fbpx Little-leaved linden | The Morton Arboretum

Little-leaved linden

Leaves of little-leaved linden.

Little-leaved linden is a great shade tree for lawns or parkway plantings in urban settings due to its ability to withstand polluted environments. It has shiny dark green leaves that turn a clear yellow in fall, and in summer it has dangling, fragrant pale yellow flowers.  This tree is prone to attack by Japanese beetles.

This plant has some cultivated varieties. Go to list of cultivars.

Botanical name:

Tilia cordata

All common names:

little-leaved linden, littleleaf linden

Family (English):


Family (Botanic):


Planting Site:

  • Residential and parks,
  • City parkway,
  • Wide median

Tree or Plant Type:

  • Tree


  • Deciduous (seasonally loses leaves)

Native Locale:

  • Non-native

Landscape Uses:

  • Parkway/street,
  • Shade tree,
  • Specimen

Size Range:

  • Large tree (more than 40 feet)

Mature Height:

60-70 feet

Mature Width:

30-40 feet

Light Exposure:

  • Full sun (6 hrs direct light daily)

Hardiness Zones:

  • Zone 3,
  • Zone 4,
  • Zone 5 (Chicago),
  • Zone 6,
  • Zone 7

Soil Preference:

  • Moist, well-drained soil


  • Occasional drought,
  • Alkaline soil

Acid Soils:

  • Tolerant

Alkaline Soils:

  • Tolerant

Salt Spray:

  • Intolerant

Soil Salt:

  • Moderately Tolerant

Drought Conditions:

  • Tolerant

Poor Drainage:

  • Moderately Tolerant

Ornamental Interest:

  • Summer blossoms,
  • Fall color,
  • Fragrant flowers,
  • Persistent fruit/seeds

Seasons of Interest:

  • early summer,
  • midsummer,
  • mid fall

Flower Color & Fragrance:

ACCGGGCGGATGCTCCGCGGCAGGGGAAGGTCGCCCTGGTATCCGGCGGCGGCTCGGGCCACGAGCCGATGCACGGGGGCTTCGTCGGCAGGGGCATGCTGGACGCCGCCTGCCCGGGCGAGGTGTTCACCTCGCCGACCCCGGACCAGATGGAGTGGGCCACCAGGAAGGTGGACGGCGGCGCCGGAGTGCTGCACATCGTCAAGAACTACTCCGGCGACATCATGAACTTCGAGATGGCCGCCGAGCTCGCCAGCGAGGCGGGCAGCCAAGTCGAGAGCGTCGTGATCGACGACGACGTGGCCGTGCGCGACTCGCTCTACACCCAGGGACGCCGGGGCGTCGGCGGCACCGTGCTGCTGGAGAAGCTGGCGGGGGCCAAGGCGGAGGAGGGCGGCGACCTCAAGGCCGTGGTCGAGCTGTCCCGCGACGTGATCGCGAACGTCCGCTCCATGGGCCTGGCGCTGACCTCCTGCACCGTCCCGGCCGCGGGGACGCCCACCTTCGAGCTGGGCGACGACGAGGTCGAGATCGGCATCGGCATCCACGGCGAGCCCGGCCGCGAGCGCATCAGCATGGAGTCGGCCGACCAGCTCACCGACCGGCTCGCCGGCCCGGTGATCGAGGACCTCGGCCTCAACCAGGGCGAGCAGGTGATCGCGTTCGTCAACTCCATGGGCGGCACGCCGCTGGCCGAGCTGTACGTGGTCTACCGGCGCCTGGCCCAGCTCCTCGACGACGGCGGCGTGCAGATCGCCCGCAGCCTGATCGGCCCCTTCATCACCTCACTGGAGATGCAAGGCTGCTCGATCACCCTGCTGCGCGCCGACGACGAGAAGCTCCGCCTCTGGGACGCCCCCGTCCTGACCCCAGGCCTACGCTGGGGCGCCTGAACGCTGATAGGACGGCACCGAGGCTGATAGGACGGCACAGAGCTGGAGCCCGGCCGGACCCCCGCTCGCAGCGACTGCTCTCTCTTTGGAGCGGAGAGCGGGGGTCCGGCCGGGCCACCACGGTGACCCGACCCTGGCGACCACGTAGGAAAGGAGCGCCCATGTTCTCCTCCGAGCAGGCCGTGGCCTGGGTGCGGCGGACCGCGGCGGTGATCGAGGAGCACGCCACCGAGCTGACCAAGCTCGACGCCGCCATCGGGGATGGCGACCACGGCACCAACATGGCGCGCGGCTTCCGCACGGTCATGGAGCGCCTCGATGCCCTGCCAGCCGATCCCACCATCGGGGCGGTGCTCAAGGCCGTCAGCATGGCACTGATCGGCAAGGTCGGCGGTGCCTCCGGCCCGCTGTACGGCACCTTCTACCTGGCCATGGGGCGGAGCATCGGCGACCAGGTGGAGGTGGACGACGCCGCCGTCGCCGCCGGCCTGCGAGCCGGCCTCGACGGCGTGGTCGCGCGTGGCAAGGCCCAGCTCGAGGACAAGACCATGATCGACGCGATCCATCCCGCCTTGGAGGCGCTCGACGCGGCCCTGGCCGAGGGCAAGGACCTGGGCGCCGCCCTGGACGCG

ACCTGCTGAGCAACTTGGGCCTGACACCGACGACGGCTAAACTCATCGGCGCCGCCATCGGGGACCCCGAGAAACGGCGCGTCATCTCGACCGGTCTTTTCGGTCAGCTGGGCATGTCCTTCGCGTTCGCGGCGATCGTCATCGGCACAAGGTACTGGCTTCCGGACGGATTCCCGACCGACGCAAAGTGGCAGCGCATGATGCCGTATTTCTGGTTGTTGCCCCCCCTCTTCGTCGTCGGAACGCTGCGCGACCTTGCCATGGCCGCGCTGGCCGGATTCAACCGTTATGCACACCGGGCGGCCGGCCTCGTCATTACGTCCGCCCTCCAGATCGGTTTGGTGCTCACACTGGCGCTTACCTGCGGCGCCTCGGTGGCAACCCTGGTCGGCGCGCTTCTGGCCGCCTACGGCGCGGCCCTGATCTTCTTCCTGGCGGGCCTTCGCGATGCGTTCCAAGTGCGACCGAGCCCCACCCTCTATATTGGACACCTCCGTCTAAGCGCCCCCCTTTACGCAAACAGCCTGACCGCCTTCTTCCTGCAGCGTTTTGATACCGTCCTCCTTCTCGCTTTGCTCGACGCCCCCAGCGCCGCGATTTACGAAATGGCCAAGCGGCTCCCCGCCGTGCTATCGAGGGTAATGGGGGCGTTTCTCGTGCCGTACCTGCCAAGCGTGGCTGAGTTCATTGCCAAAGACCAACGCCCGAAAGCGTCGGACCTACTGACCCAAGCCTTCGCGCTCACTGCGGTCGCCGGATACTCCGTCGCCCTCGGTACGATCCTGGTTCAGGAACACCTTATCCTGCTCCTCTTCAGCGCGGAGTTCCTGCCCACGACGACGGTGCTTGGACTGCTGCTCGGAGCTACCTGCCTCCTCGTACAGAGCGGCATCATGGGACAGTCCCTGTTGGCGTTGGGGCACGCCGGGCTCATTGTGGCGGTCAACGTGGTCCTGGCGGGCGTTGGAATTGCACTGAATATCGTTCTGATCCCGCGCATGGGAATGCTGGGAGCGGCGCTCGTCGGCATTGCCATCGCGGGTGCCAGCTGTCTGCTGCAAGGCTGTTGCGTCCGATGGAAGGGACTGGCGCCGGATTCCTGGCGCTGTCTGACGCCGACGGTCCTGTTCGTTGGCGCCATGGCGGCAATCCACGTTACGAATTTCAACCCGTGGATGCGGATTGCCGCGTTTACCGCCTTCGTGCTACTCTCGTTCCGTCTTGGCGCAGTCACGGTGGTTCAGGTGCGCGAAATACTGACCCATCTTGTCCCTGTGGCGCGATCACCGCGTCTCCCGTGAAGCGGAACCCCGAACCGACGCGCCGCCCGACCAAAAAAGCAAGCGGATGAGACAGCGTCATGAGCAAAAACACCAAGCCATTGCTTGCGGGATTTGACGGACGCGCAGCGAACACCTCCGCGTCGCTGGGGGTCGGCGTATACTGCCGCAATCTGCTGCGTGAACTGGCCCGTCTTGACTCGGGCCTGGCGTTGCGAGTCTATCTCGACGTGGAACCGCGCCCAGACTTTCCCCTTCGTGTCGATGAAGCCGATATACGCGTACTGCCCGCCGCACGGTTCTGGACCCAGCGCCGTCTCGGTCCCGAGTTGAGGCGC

• Fragrant,
  • Yellow

Shape or Form:

  • Oval,
  • Pyramidal,
  • Upright

Growth Rate:

  • Moderate

Transplants Well:

  • Yes


  • Insect pollinators

More Information:

Tree & Plant Care

This species benefits from a mulch layer to maintain a cool root environment.  

Disease, pests, and problems

Aphids and Japanese beetles can be a problem.

Disease, pest, and problem resistance

Tolerant of pollution.

Native geographic location and habitat

Native to Europe.

Bark color and texture 

Bark is gray-brown.  It is smooth on young trunks and ages to a ridged and furrowed appearance.

Leaf or needle arrangement, size, shape, and texture

The simple, alternate leaves are 1 ½ - 3” long and wide; heart-shaped with an uneven base.
Leaves are medium green in summer, changing to clear yellow in fall.

Flower arrangement, shape, and size

Creamy yellow flowers in hanging clusters (5 to 7 flowers per cluster) in early summer.  Each cluster is accompanied by a long, strap-shaped bract.  Very fragrant.

Fruit, cone, nut, and seed descriptions

Fruits are small, slightly hairy, round nutlets, accompanied by a long strap-like bract.

Cultivars and their differences 

Chancellor little-leaved linden  (Tilia cordata ‘Chancellor’):  This cultivar is more compact than the species (50 feet tall rather than 70 feet).  The habit is upright in youth and more pyramidal when mature.

Cornithian® little-leaved linden (Tilia cordata ‘Corzam’):  Narrow-pyramidal shape formed by a straight central trunk and evenly spaced branching.  45 feet high by 15 feet wide.

Greenspire little-leaved linden (Tilia cordata ‘Greenspire’):  This cultivar also grows shorter than the species (50 feet).  The habit is a neat pyramidal shape with a central leader.

Glenleven linden (Tilia cordata ‘Glenleven’): This is now classified as Tilia x flavenscens 'Glenleven'.   Faster growing with a straight trunk and more open habit.

Shamrock® little-leaved linden (Tilia cordata ‘Baileyi’): Similar to 'Greenspire', but with a more open crown. 50 feet high by 30 feet wide.

Summer Sprite® little-leaved linden (Tilia cordata ‘Halka’): Compact cultivar with rounded shape; grows 20 feet high by 15 feet wide.

Location of Tilia cordata (Little-leaved linden) at the Arboretum